Massachusetts GOP in chaos after party chair investigates fellow Republicans
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The Massachusetts Republican Party is in turmoil after revelations that party chair Jim Lyons paid for private investigators to tail and collect opposition research on fellow Republicans, reported the Boston Herald on Friday.

This discovery, announced by party treasurer Patrick Crowley, came after earlier reports that Lyons also used a private firm to snoop on the personal life of newly elected Democratic Gov. Maura Healey.

"Those two members, Lindsay Valanzola and Matthew Sisk, have been critical of Lyons' leadership style, another committee member said," reported Gayla Cawley. "'As part of my due diligence as treasurer of the party, I re-reviewed the campaign finance reports that have been filed since February 2022 to make sure the reports are accurate,' Crowley said in a Friday email to committee members that was shared with the Herald. 'As part of this review, I have identified another discrepancy that will require amending our filings.'"

Lyons was reportedly investigating whether Valanzola lives in Massachusetts — part of his attempt to remove her from the state committee — as well as details of "Sisk's divorce and the legitimacy of his first marriage."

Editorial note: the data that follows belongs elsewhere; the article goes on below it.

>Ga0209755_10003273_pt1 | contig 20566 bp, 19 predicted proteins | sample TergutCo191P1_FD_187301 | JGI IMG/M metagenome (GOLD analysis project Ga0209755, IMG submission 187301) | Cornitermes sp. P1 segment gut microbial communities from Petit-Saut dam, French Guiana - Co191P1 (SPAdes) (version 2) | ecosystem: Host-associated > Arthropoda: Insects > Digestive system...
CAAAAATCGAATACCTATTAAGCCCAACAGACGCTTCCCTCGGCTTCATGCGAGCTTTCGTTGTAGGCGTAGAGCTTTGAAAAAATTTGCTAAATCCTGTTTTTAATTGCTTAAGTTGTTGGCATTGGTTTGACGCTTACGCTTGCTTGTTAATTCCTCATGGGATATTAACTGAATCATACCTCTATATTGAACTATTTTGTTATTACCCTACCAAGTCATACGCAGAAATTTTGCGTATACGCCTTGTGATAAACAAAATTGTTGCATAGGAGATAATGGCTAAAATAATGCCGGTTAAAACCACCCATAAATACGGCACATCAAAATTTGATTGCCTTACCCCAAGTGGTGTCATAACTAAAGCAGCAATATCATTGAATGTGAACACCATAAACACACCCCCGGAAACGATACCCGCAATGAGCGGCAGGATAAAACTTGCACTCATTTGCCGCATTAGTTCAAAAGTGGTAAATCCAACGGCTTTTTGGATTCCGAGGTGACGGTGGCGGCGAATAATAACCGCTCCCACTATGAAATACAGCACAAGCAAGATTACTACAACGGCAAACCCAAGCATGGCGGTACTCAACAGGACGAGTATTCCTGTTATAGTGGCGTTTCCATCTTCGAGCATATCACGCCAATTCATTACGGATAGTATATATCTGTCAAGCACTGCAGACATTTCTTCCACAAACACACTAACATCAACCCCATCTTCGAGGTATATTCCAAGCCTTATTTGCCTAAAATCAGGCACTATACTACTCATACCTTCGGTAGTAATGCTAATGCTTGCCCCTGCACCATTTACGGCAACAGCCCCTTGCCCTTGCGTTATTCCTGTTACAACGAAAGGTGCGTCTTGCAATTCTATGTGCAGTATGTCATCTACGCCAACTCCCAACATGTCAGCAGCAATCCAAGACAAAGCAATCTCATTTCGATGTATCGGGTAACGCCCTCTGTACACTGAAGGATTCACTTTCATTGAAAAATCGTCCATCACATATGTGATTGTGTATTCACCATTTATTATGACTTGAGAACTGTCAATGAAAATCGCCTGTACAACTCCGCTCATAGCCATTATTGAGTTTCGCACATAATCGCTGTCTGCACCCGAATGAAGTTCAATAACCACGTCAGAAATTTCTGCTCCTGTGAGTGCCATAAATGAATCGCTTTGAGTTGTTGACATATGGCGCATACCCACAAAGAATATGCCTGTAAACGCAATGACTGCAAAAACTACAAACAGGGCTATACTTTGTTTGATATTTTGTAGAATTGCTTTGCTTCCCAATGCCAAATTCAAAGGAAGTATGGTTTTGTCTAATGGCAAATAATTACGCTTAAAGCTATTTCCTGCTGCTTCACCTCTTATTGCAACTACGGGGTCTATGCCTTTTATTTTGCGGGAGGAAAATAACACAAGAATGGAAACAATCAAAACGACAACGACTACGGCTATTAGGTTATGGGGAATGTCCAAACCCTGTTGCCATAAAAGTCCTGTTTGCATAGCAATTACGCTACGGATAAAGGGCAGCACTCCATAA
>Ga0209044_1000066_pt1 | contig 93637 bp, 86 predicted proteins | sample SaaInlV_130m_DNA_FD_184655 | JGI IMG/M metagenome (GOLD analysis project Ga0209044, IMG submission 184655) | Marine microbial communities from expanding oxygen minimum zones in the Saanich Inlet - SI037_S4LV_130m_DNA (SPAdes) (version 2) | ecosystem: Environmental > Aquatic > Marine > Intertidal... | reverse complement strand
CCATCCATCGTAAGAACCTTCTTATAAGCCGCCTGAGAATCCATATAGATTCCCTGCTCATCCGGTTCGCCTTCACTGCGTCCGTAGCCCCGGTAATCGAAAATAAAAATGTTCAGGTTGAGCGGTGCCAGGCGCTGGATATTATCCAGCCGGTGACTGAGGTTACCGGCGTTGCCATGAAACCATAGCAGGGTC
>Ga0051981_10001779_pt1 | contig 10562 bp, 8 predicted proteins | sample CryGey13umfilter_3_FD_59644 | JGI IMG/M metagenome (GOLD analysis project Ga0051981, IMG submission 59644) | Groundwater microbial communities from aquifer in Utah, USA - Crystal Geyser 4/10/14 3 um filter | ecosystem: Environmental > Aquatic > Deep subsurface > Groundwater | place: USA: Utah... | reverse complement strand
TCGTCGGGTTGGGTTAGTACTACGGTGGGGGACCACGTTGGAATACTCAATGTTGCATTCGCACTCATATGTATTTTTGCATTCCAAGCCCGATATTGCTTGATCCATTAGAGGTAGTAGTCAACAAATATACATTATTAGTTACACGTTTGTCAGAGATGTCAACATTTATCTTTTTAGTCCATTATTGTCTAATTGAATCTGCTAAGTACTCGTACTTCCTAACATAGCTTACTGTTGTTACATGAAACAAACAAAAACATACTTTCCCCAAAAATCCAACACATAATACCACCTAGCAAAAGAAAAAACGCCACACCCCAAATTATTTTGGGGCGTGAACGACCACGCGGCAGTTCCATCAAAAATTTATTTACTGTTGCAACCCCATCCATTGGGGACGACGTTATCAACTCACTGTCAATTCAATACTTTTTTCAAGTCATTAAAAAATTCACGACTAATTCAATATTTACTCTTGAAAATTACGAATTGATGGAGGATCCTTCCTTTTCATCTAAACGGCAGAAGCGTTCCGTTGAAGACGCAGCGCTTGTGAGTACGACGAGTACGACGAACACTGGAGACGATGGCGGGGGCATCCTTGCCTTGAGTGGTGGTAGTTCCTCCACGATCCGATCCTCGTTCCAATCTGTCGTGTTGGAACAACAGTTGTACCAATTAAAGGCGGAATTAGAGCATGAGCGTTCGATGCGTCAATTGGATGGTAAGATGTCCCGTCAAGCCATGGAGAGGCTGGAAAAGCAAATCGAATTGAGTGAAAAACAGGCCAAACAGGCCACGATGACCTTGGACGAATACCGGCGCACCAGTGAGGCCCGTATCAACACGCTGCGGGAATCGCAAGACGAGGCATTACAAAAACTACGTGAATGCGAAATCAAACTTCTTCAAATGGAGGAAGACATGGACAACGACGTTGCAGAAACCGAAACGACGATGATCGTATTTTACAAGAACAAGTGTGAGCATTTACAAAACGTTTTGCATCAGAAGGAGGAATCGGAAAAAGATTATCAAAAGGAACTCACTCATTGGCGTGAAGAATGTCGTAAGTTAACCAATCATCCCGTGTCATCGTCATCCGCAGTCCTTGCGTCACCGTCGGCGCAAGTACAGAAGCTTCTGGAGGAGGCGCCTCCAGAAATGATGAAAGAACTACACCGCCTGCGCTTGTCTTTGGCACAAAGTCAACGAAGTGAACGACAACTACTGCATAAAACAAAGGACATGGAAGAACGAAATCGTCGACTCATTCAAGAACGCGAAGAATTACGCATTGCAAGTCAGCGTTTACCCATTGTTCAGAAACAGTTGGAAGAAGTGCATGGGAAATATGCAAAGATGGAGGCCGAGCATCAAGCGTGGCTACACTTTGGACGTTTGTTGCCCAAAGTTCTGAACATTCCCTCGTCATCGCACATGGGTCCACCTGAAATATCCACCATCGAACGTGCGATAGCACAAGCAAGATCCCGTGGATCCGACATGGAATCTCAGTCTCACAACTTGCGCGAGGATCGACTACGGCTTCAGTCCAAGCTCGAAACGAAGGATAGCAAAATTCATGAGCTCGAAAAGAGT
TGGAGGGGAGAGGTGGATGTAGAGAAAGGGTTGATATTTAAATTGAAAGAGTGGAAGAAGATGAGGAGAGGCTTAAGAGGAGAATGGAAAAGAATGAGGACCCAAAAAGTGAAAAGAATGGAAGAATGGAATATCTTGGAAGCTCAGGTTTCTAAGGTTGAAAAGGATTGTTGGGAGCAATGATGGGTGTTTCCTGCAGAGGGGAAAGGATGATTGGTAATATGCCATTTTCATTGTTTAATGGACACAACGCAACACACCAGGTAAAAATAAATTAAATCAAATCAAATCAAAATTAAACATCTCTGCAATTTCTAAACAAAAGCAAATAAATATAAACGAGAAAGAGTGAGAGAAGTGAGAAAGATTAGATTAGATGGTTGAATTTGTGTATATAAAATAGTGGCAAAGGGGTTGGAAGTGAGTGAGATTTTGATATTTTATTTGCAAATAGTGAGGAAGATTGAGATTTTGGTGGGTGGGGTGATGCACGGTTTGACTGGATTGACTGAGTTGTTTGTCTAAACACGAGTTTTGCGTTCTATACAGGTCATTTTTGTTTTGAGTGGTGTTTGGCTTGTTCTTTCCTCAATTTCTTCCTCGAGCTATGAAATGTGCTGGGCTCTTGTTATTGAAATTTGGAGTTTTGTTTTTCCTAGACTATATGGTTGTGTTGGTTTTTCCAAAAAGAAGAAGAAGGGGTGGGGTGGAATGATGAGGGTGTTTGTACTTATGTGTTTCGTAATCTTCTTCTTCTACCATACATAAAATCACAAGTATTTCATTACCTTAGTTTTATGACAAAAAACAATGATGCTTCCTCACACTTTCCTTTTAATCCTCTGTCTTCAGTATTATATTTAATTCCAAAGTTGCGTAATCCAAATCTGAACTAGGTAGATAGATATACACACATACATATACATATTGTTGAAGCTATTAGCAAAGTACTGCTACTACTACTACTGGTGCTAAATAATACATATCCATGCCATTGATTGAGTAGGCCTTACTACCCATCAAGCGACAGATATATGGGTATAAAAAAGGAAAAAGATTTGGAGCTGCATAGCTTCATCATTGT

"According to the invoices, also provided to the Herald, Lyons was billed $800 for 'investigation fees,' dated Sept. 1, 2021, for Valanzola and $1,000 for a background investigation into Sisk, dated May 13, 2021, which included retrieving his records from Norfolk Probate and Family Court," said the report. "Crowley told committee members on Thursday that the party was on the hook for a $52,467 payment for the Healey probe, and wrote Friday that party resources were used to pay for the Valanzola investigation, citing campaign finance filings."

All of this comes amid the upcoming election for party chair, following an election that saw the GOP booted from statewide power with the departure of longtime popular Republican Gov. Charlie Baker — and it gives his intraparty opponents ammunition to challenge Lyons. "These kinds of actions perpetuate a culture of dysfunction on the committee," said Amy Carnevale, a contender for the chair.